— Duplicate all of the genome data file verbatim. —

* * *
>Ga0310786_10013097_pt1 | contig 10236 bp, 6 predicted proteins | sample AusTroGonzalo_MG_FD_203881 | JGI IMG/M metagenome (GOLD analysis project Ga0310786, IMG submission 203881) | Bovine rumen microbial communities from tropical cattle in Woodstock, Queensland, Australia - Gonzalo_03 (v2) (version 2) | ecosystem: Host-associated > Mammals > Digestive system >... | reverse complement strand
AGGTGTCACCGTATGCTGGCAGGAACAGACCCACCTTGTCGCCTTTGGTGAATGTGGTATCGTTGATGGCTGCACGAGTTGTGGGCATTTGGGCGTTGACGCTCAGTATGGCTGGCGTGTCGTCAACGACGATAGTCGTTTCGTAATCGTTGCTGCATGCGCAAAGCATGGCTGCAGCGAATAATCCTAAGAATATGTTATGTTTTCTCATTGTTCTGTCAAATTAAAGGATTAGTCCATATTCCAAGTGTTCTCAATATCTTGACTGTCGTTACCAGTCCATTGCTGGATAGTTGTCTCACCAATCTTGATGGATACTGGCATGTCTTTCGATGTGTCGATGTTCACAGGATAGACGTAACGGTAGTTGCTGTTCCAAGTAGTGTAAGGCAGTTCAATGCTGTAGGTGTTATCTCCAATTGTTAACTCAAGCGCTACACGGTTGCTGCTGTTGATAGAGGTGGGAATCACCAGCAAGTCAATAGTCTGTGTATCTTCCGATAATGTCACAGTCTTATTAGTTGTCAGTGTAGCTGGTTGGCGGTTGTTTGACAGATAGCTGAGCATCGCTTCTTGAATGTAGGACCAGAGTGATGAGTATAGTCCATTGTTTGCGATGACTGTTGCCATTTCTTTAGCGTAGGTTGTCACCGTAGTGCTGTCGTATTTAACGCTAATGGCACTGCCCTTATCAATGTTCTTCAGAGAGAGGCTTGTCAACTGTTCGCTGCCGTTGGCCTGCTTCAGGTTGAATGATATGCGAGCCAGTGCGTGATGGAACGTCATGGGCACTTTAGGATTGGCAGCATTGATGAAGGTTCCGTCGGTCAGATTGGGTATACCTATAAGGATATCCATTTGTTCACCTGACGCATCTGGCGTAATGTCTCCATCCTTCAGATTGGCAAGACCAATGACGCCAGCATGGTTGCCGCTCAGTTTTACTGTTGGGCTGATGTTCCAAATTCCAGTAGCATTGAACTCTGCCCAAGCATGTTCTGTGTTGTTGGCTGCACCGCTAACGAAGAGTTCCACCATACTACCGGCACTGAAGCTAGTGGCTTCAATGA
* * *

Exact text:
>Ga0310786_10013097_pt1 | contig 10236 bp, 6 predicted proteins | sample AusTroGonzalo_MG_FD_203881 | JGI IMG/M metagenome (GOLD analysis project Ga0310786, IMG submission 203881) | Bovine rumen microbial communities from tropical cattle in Woodstock, Queensland, Australia - Gonzalo_03 (v2) (version 2) | ecosystem: Host-associated > Mammals > Digestive system >... | reverse complement strand
AGGTGTCACCGTATGCTGGCAGGAACAGACCCACCTTGTCGCCTTTGGTGAATGTGGTATCGTTGATGGCTGCACGAGTTGTGGGCATTTGGGCGTTGACGCTCAGTATGGCTGGCGTGTCGTCAACGACGATAGTCGTTTCGTAATCGTTGCTGCATGCGCAAAGCATGGCTGCAGCGAATAATCCTAAGAATATGTTATGTTTTCTCATTGTTCTGTCAAATTAAAGGATTAGTCCATATTCCAAGTGTTCTCAATATCTTGACTGTCGTTACCAGTCCATTGCTGGATAGTTGTCTCACCAATCTTGATGGATACTGGCATGTCTTTCGATGTGTCGATGTTCACAGGATAGACGTAACGGTAGTTGCTGTTCCAAGTAGTGTAAGGCAGTTCAATGCTGTAGGTGTTATCTCCAATTGTTAACTCAAGCGCTACACGGTTGCTGCTGTTGATAGAGGTGGGAATCACCAGCAAGTCAATAGTCTGTGTATCTTCCGATAATGTCACAGTCTTATTAGTTGTCAGTGTAGCTGGTTGGCGGTTGTTTGACAGATAGCTGAGCATCGCTTCTTGAATGTAGGACCAGAGTGATGAGTATAGTCCATTGTTTGCGATGACTGTTGCCATTTCTTTAGCGTAGGTTGTCACCGTAGTGCTGTCGTATTTAACGCTAATGGCACTGCCCTTATCAATGTTCTTCAGAGAGAGGCTTGTCAACTGTTCGCTGCCGTTGGCCTGCTTCAGGTTGAATGATATGCGAGCCAGTGCGTGATGGAACGTCATGGGCACTTTAGGATTGGCAGCATTGATGAAGGTTCCGTCGGTCAGATTGGGTATACCTATAAGGATATCCATTTGTTCACCTGACGCATCTGGCGTAATGTCTCCATCCTTCAGATTGGCAAGACCAATGACGCCAGCATGGTTGCCGCTCAGTTTTACTGTTGGGCTGATGTTCCAAATTCCAGTAGCATTGAACTCTGCCCAAGCATGTTCTGTGTTGTTGGCTGCACCGCTAACGAAGAGTTCCACCATACTACCGGCACTGAAGCTAGTGGCTTCAATGA